The system is a so-called ‘island of automation’ located within the 100,000 square metre central warehouse, which handles split case order picking for e-business customers and the chain’s 247 Nordic outlets. It is a ‘zone-routing system’ where order cartons are conveyed to the relevant picking zones where the products for the order are located. Zones that do not have product required for the order are skipped. The division into picking zones allows the warehouse to improve the speed, efficiency and responsiveness of order fulfillment.
Fast and slow movers are picked in separate sections so that the system and organisation can be geared differently to optimise productivity.
Warehouse staff pick mobile phones, MP3 players, curling irons and digital cameras by Voice Picking. The pickers wear a small belt-mounted voice terminal and headset with microphone. They receive directions verbally and confirm tasks verbally to the Voice terminal. Warehouse staff have their hands and eyes free at all times so they can pick the right products in the right order and concentrate on actual product handling. Gone are the physical picking lists or the terminal with its picking list, which constantly requires using hands and eyes to navigate or sign for the completed task.
The voice terminals – supplied by Vocollect – maintain wireless real time contact with the voice-control system and Warehouse Management Software (WMS). The Voice terminal reads out pick location and quantity instructions to the picker, who confirms the completed picking assignment by reading out the last three numbers of the product’s EAN code. This ensures the right product is picked.
"The last detail is important because many products are valuable and in some cases will be dispatched directly to the end customer," explains Andreas Thimour.
Voice picking has delivered clear benefits such as:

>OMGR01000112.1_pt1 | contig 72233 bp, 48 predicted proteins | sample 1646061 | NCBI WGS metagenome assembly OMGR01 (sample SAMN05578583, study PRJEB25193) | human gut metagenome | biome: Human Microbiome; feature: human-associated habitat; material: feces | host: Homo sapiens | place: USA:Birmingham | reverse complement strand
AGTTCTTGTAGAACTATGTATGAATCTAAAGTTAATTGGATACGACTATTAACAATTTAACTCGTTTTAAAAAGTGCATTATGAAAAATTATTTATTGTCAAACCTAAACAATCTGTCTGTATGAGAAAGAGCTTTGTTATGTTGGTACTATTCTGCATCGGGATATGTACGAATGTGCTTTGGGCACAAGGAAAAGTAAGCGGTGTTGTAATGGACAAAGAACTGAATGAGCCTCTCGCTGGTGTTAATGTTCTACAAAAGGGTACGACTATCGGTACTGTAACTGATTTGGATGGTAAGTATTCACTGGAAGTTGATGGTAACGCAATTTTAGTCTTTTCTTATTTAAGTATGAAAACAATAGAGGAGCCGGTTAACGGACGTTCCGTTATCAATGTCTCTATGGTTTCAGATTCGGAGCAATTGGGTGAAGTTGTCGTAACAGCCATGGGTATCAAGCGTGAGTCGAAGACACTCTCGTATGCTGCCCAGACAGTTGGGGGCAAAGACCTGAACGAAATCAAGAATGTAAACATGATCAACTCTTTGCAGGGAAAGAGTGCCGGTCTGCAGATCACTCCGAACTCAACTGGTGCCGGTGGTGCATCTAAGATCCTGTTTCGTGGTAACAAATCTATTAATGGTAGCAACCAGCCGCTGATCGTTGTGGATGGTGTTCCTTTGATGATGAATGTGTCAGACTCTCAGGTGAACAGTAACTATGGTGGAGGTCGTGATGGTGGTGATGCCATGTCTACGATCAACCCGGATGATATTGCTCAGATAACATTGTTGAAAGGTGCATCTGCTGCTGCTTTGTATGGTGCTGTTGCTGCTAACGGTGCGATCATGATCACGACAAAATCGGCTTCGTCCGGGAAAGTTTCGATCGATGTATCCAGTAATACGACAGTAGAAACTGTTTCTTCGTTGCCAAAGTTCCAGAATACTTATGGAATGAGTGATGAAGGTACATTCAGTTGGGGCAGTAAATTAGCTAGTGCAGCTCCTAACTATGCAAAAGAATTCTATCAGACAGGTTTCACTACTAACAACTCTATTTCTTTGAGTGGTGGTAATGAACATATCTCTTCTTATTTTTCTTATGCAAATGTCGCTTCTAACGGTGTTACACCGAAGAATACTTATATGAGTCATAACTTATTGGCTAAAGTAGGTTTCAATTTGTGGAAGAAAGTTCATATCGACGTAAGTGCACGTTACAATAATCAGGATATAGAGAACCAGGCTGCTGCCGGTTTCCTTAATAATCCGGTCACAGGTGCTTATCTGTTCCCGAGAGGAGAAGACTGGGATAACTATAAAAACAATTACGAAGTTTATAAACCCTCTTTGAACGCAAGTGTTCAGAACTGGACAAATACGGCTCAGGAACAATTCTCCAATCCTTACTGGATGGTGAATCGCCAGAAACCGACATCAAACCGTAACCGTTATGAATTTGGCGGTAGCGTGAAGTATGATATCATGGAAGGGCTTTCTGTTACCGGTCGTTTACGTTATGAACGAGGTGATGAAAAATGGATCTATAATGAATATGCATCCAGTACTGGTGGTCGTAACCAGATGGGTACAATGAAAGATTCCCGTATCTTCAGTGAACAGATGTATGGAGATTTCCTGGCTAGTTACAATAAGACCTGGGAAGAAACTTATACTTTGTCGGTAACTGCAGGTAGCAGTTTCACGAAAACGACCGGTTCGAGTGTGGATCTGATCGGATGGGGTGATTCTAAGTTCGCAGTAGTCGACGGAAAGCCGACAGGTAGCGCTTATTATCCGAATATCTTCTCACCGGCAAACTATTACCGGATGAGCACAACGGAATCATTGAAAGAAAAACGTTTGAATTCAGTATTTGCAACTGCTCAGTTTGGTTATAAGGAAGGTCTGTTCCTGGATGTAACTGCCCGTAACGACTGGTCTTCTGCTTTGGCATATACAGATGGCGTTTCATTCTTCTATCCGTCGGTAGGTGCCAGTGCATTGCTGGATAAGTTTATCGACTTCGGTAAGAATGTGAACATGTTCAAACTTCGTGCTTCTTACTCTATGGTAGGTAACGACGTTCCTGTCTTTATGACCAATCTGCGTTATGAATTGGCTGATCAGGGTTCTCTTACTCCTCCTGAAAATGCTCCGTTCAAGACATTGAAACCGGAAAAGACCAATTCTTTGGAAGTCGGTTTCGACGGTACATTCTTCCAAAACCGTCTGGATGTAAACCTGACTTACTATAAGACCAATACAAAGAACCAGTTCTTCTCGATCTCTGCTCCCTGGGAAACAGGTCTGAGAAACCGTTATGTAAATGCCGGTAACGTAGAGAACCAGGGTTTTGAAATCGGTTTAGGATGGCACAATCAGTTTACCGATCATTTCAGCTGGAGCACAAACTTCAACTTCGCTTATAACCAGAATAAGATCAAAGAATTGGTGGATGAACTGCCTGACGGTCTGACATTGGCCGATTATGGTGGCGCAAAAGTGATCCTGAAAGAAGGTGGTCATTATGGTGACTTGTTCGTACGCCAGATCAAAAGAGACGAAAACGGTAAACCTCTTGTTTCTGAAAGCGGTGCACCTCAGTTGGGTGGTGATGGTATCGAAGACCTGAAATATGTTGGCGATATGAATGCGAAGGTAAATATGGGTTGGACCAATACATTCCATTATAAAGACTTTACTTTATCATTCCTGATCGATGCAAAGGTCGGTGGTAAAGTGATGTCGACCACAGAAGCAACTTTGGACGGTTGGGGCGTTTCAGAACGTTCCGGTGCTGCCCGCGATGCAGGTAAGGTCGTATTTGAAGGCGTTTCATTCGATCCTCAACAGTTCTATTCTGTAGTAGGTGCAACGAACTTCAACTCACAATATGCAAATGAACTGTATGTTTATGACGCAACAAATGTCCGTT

improved productivity by up to 35% over paper or RF picking
almost 100% picking accuracy
reduction in the time spent training new staff
reduction in staff turnover
Flexible use of manpower
The pickers can easily assume other duties in other parts of the warehouse, such as picking pallets when there is less of a need for pickers in the zone route system.
"Conversely, we can also increase the number of pickers in the zone routing system during peak periods such as at Christmas," explains Daniel Lundby.
It is far easier to scale the number of pickers in each zone with Voice Picking compared to more conventional picking systems such as Pick to Light.
The system automatically ensures that all cartons at all times are upright and ready to be packed, just as the closing of cartons also takes place automatically.
Five good tips for implementing the picking system
Daniel Lundby and Andreas Thimour highlight five important points to consider when implementing new warehouse solutions:
1. Chart and analyse the product structure beforehand
2. Be especially aware of system integration between the PLC and WMS interfaces. Establish early dialogue and aim for the simplest interfaces possible
3. Be clear about what you want to achieve and the stability of the work situation
4. Be sure to communicate relevant information to operators. This can be done by training superusers on all shifts and by ensuring that they are actively involved in the project from start to finish
5. Establish as clear a transition as possible from the implementation project to daily operation by involving the operational organisation